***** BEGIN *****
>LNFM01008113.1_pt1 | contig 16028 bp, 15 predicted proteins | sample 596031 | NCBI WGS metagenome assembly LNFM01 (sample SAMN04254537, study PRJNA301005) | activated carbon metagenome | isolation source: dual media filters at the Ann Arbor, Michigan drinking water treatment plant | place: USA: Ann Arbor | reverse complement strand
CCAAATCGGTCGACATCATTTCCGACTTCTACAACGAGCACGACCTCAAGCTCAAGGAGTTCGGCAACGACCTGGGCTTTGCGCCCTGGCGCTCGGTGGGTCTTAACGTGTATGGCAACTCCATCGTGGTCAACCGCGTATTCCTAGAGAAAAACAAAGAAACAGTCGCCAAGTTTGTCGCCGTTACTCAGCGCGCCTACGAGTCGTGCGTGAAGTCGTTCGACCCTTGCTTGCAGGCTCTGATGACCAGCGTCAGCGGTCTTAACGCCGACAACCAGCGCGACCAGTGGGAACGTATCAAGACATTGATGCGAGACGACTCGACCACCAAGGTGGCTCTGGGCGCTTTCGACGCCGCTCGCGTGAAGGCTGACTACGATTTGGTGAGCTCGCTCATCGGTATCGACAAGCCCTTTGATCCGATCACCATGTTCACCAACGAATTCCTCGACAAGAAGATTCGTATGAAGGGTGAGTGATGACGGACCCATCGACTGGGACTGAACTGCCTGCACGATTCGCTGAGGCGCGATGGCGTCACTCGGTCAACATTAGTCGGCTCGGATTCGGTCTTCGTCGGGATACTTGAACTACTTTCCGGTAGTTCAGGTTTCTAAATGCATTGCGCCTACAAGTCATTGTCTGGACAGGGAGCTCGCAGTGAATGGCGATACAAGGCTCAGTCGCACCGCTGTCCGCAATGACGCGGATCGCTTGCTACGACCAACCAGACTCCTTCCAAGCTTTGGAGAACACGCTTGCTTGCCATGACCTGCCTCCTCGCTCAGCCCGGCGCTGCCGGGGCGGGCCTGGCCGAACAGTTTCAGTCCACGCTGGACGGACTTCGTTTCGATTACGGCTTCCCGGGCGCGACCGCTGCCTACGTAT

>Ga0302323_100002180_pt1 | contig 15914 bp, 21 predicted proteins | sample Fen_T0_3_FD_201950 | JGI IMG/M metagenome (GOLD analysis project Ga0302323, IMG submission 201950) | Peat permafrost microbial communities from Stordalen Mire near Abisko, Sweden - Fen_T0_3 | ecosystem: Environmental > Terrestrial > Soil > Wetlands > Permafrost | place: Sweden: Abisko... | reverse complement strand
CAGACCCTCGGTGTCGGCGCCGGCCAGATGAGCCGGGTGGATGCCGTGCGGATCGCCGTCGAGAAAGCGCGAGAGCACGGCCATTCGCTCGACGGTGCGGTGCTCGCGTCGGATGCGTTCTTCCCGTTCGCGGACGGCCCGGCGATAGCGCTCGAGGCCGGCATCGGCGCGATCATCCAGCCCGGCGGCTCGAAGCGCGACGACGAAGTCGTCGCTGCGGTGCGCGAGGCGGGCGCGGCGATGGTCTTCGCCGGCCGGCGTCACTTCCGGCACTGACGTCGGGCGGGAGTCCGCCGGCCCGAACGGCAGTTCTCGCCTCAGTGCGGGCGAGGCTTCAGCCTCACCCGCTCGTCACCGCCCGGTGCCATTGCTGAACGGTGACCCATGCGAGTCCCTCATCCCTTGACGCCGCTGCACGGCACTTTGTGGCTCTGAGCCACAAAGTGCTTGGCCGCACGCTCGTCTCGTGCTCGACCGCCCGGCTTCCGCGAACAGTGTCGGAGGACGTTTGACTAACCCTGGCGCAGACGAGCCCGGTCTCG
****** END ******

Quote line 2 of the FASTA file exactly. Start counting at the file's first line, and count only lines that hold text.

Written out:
CCAAATCGGTCGACATCATTTCCGACTTCTACAACGAGCACGACCTCAAGCTCAAGGAGTTCGGCAACGACCTGGGCTTTGCGCCCTGGCGCTCGGTGGGTCTTAACGTGTATGGCAACTCCATCGTGGTCAACCGCGTATTCCTAGAGAAAAACAAAGAAACAGTCGCCAAGTTTGTCGCCGTTACTCAGCGCGCCTACGAGTCGTGCGTGAAGTCGTTCGACCCTTGCTTGCAGGCTCTGATGACCAGCGTCAGCGGTCTTAACGCCGACAACCAGCGCGACCAGTGGGAACGTATCAAGACATTGATGCGAGACGACTCGACCACCAAGGTGGCTCTGGGCGCTTTCGACGCCGCTCGCGTGAAGGCTGACTACGATTTGGTGAGCTCGCTCATCGGTATCGACAAGCCCTTTGATCCGATCACCATGTTCACCAACGAATTCCTCGACAAGAAGATTCGTATGAAGGGTGAGTGATGACGGACCCATCGACTGGGACTGAACTGCCTGCACGATTCGCTGAGGCGCGATGGCGTCACTCGGTCAACATTAGTCGGCTCGGATTCGGTCTTCGTCGGGATACTTGAACTACTTTCCGGTAGTTCAGGTTTCTAAATGCATTGCGCCTACAAGTCATTGTCTGGACAGGGAGCTCGCAGTGAATGGCGATACAAGGCTCAGTCGCACCGCTGTCCGCAATGACGCGGATCGCTTGCTACGACCAACCAGACTCCTTCCAAGCTTTGGAGAACACGCTTGCTTGCCATGACCTGCCTCCTCGCTCAGCCCGGCGCTGCCGGGGCGGGCCTGGCCGAACAGTTTCAGTCCACGCTGGACGGACTTCGTTTCGATTACGGCTTCCCGGGCGCGACCGCTGCCTACGTAT